“Many consumers prefer oat milk because of its neutral taste and similar mouthfeel to cow’s milk,” she says. “This familiar texture makes it popular among those who want to make a switch to plant-based milks.”
Why is oat milk so popular in specialty coffee?
Although oat milk sales have increased across several food and beverage categories, there has been substantial growth in the specialty coffee market in particular.
“Over the last 15 years, the specialty coffee sector has boomed,” Pedro explains. “As part of specialty coffee culture, baristas use milks which allow a coffee’s complex flavour notes to shine through.
“When steamed, oat milk has a natural sweetness which is similar to cow’s milk,” he adds.
Jacek agrees, saying: “When it comes to taste, oat milk complements the flavours in coffee, and doesn’t overpower them.
“It also performs well when steamed – creating a smooth microfoam with a creamy texture,” he adds.
Oat milk naturally contains less proteins and fats than cow’s milk – both of which are essential to create stable and high-quality microfoam. To compensate for this, many barista-formulated oat milks include plant-based gellan gum. This bonds with calcium molecules to thicken and stabilise microfoam – enabling baristas to pour high-quality latte art.
This has even led some specialty coffee shops to use oat milk by default, including Blue Bottle and Onyx Coffee Lab. In recent years, we have also seen some national Barista Championship competitors use oat milk in their routines, despite the unwritten rule against doing so.
However, the Specialty Coffee Association recently updated its rules and regulations for several 2023 World Coffee Championships, including the World Barista Championship. As part of these rule changes, a number of plant-based milks can now be used in the milk beverage course – indicating a growing awareness and acceptance of plant milks, including oat milk.
The growth of the plant-based ready-to-drink (RTD) coffee market has also helped to drive the popularity of oat milk. Now more than ever, there is a widening range of oat-based RTD coffee drinks, such as lattes, cold brews, and nitro lattes.
What might the future hold?
Pedro believes that oat milk’s popularity is unlikely to wane anytime soon. However, he notes that there could be a number of challenges which could influence growth.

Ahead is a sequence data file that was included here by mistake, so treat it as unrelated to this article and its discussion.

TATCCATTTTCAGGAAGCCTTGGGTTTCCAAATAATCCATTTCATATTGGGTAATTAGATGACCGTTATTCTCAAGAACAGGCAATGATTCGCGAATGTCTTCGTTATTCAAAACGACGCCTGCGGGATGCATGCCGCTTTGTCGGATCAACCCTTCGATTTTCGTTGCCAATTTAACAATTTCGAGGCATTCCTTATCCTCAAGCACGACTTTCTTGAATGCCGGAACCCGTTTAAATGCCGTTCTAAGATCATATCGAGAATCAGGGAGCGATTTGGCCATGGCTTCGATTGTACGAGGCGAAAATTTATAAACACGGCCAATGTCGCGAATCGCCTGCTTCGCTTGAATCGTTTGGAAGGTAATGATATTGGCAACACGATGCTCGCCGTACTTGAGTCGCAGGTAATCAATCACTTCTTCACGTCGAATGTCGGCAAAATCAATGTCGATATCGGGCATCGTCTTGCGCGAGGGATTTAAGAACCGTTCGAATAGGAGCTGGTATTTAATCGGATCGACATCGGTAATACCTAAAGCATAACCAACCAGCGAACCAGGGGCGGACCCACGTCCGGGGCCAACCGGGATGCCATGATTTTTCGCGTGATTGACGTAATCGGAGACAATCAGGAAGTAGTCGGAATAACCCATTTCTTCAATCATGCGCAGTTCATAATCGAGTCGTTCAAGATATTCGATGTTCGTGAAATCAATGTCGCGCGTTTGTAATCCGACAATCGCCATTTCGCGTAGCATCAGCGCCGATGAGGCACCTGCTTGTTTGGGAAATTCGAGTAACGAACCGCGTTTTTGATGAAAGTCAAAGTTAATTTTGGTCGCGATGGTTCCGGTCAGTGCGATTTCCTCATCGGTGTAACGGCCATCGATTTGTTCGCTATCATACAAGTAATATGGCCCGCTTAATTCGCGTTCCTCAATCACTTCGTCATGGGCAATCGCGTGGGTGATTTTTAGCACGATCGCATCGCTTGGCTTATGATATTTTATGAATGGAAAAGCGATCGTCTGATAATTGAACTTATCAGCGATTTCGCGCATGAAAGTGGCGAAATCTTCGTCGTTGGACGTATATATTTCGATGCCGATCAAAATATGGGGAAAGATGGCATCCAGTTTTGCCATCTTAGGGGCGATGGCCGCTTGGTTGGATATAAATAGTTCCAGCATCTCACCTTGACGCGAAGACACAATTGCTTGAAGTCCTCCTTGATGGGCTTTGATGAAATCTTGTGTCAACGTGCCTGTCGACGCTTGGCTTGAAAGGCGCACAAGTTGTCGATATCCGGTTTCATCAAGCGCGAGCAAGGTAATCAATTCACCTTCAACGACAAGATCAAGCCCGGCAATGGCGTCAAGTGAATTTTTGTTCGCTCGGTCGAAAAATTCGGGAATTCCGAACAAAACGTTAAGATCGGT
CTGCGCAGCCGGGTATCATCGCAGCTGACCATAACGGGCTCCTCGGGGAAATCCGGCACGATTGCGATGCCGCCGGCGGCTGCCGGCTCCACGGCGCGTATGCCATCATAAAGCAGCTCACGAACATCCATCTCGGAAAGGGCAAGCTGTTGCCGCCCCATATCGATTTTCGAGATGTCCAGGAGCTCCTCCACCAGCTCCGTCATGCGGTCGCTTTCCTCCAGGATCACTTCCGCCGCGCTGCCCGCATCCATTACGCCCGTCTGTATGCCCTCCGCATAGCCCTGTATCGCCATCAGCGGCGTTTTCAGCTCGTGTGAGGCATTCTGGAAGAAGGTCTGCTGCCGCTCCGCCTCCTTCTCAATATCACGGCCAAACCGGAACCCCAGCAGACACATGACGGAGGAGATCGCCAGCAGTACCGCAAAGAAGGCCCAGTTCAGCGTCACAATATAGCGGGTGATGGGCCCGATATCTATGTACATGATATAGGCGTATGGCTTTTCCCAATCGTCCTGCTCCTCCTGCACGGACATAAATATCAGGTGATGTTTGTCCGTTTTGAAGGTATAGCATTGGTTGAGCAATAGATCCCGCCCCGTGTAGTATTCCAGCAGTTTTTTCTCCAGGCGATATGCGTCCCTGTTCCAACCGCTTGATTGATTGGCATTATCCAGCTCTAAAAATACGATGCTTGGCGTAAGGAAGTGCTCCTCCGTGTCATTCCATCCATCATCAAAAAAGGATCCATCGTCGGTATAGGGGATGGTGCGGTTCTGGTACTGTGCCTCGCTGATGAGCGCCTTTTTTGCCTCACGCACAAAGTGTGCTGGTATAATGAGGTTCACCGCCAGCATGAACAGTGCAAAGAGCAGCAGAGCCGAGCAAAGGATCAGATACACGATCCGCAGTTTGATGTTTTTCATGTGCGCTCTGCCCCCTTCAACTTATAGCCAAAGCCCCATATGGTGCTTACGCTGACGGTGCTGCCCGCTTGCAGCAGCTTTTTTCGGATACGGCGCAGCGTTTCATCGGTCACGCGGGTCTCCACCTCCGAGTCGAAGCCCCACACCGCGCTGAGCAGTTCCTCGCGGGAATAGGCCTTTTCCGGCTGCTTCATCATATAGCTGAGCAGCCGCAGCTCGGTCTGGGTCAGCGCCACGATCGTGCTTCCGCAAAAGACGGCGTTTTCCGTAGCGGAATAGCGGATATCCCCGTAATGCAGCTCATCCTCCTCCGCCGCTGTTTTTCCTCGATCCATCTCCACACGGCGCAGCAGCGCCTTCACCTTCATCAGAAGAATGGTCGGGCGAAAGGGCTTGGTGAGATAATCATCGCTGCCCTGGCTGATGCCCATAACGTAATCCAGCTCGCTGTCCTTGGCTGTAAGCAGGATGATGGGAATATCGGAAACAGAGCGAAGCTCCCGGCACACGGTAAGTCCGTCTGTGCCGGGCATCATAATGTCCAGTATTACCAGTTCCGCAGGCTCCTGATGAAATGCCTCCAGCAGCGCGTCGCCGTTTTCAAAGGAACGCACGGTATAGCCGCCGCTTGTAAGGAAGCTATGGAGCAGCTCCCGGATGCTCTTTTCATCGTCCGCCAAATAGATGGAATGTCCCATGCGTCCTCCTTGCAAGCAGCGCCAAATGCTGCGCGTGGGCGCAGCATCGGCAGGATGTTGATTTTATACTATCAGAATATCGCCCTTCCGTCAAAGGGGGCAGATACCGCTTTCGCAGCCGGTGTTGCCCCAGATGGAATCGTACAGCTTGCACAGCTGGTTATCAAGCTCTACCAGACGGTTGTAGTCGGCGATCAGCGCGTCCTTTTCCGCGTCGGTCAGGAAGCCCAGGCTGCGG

“We expect more competitor brands to enter the market, as well as a possible decline in the supply of raw materials, and in turn, price increases.
“Furthermore, distribution to smaller towns can be difficult,” he adds. “There are also some regulations on the branding and marketing of oat milk because [using terms like ‘milk’] can cause confusion for some consumers.”
As the term traditionally refers to cow’s milk, some governments and regulating bodies have imposed restrictions on using “milk” or certain other descriptors on plant-based product packaging. Under current European Union legislation, for example, the term “milk” cannot be included on plant milk packaging.
However, despite these potential setbacks, Pedro says that “oat milk will remain the most popular plant milk [for the foreseeable future]”.
He adds: “There will be increased competition from other plant milk brands which use cheaper ingredients, but there will be significant innovation in the oat milk market, in terms of how it’s produced and overall quality.”
Jacek agrees, saying: “The next few years will be challenging for the overall plant milk beverage category, but oat milk will continue to lead the market.”
Daisy believes that consumers’ focus on health will also influence the growth of the oat milk market.
“The plant-based beverage category is showing no signs of slowing down,” she says. “Consumers are looking for plant-based drinks that offer complete nutrition, as well as containing more natural ingredients and less sugar.
“We anticipate high growth to continue as more people adopt a plant-based diet over the next five to ten years, however, depending on the brand, oat milks can contain more calories and sugars compared to other dairy alternatives,” she adds.
Furthermore, the recent emergence of plant milk blends which contain several base ingredients, such as oat, soy, and sunflower seed, could also have an impact on oat milk sales. Many of these blends have been developed to closely mimic the texture and creaminess of cow’s milk – a trend that is seemingly becoming more popular.
“Consumers have many options now, from independent brands that make fresh, bottled plant milks to more established companies which lead the market and help to create trends,” Jacek says.
It’s fair to say that oat milk has become a staple for many coffee shops around the world, and it’s likely that its growth will continue at pace over the next few years.
However, as the plant milk market gets increasingly saturated with new brands, there’s no denying that oat milk brands will need to differentiate themselves and remain competitive.
“Coffee shops and baristas now have more choice than ever before when it comes to oat drinks, so it’s up to brands to ensure their products stand out,” Daisy concludes.
Enjoyed this? Then read our article on what the future holds for plant milks & coffee.